Cataracts: During eye surgery for cataracts, people who take or have taken alfuzosin are at risk for developing a condition called Intraoperative Floppy Iris Syndrome (IFIS). This condition can lead to eye damage. If you will be undergoing cataract surgery, tell your doctor that you are taking a medication that contains alfuzosin. Your surgeon may advise you to temporarily stop taking the medication before the surgery.
Drowsiness/dizziness: Alfuzosin may cause dizziness with the first few doses, affecting your ability to drive or operate machinery. Avoid driving, operating machinery, or performing other potentially hazardous tasks until you have determined how you are affected by Apo Alfuzosin.
Liver function: If you have liver problems, discuss with your doctor how Apo Alfuzosin may affect your medical condition, how your medical condition may affect the dosing and effectiveness of Apo Alfuzosin, and whether any special monitoring is needed.
If you experience symptoms of liver problems such as fatigue, feeling unwell, loss of appetite, nausea, yellowing of the skin or whites of the eyes, dark urine, pale stools, abdominal pain or swelling, and itchy skin, contact your doctor immediately.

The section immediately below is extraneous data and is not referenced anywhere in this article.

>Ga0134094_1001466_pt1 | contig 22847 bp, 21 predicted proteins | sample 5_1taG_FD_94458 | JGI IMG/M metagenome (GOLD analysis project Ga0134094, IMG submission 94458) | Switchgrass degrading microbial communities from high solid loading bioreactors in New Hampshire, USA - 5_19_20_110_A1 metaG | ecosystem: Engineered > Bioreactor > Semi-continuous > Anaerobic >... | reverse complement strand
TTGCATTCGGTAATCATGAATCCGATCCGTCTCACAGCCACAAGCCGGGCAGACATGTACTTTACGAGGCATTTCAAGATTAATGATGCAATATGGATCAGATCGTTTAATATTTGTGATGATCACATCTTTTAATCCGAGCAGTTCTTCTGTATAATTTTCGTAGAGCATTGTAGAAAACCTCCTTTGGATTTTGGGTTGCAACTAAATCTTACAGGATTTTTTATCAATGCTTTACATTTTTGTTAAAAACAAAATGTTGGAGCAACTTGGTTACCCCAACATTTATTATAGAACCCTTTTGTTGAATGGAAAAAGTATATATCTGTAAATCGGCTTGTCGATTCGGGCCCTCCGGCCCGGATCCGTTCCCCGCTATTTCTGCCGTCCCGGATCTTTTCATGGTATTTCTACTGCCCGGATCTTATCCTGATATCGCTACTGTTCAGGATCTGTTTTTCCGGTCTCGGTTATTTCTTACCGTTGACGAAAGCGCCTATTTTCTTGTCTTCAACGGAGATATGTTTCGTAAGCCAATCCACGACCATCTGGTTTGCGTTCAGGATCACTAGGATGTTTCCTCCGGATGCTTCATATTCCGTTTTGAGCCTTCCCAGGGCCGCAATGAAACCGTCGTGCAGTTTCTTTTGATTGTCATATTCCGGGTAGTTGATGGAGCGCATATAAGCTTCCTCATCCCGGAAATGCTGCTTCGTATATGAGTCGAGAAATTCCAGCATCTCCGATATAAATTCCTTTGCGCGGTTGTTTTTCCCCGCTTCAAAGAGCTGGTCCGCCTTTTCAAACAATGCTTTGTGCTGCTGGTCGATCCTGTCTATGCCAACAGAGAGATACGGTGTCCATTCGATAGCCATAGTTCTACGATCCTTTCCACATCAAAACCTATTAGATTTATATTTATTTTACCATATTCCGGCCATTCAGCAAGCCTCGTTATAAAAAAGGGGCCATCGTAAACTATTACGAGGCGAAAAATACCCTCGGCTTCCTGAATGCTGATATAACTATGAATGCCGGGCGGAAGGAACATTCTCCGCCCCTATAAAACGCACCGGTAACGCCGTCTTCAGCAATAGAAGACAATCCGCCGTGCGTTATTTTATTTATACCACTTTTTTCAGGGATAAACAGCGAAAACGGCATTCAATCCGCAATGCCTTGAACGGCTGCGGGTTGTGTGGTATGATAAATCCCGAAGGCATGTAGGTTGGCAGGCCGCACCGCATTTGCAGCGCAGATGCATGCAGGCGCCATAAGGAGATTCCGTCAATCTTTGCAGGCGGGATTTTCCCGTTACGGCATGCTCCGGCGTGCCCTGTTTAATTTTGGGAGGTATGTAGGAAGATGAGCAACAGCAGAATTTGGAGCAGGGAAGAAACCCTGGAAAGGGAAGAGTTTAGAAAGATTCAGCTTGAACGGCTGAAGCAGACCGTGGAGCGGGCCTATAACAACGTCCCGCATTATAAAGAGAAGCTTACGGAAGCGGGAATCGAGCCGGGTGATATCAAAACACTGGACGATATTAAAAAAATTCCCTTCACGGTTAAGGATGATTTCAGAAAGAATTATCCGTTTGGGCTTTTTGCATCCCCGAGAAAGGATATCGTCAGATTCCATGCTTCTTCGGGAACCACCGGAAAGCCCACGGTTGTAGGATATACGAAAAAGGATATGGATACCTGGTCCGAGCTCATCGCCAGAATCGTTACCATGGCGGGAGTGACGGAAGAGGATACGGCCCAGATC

Orthostatic hypotension (Low Blood Pressure upon arising): Alfuzosin can cause orthostatic hypotension, leading to dizziness or fainting when rising from a sitting or lying down position. If you feel faint or dizzy when getting up, lie down until the symptoms pass. This effect often goes away as treatment with alfuzosin is continued. People with orthostatic hypotension should use caution while taking alfuzosin, as it may worsen their condition.
Prostate Cancer: Prostate cancer and BPH (benign prostatic hyperplasia) cause many of the same symptoms. These two diseases frequently coexist. Before starting alfuzosin therapy, an evaluation should take place to rule out prostate cancer.
QT prolongation: Apo Alfuzosin can lengthen heartbeat as shown on an electrocardiogram test, also known as QT prolongation. If you have heart disease and abnormal heart rhythms, or are taking certain medications (e.g., Verapamil, atazanavir), discuss with your doctor how Apo Alfuzosin may affect your medical condition, how your medical condition may affect the dosing and effectiveness of Apo Alfuzosin, and whether any special monitoring is needed. If you develop heart palpitations (fast or irregular heartbeat) or experience fainting spells, stop taking alfuzosin and contact your doctor immediately.
Women: Alfuzosin is not recommended for use by women.
Children: Alfuzosin is not recommended for use by children.
All material © 1996-2021 MediResource Inc. Terms and conditions of use. The contents herein are for informational purposes only. Always seek the advice of your physician or other qualified health providers with any questions you may have regarding a medical condition.
August 8, 2022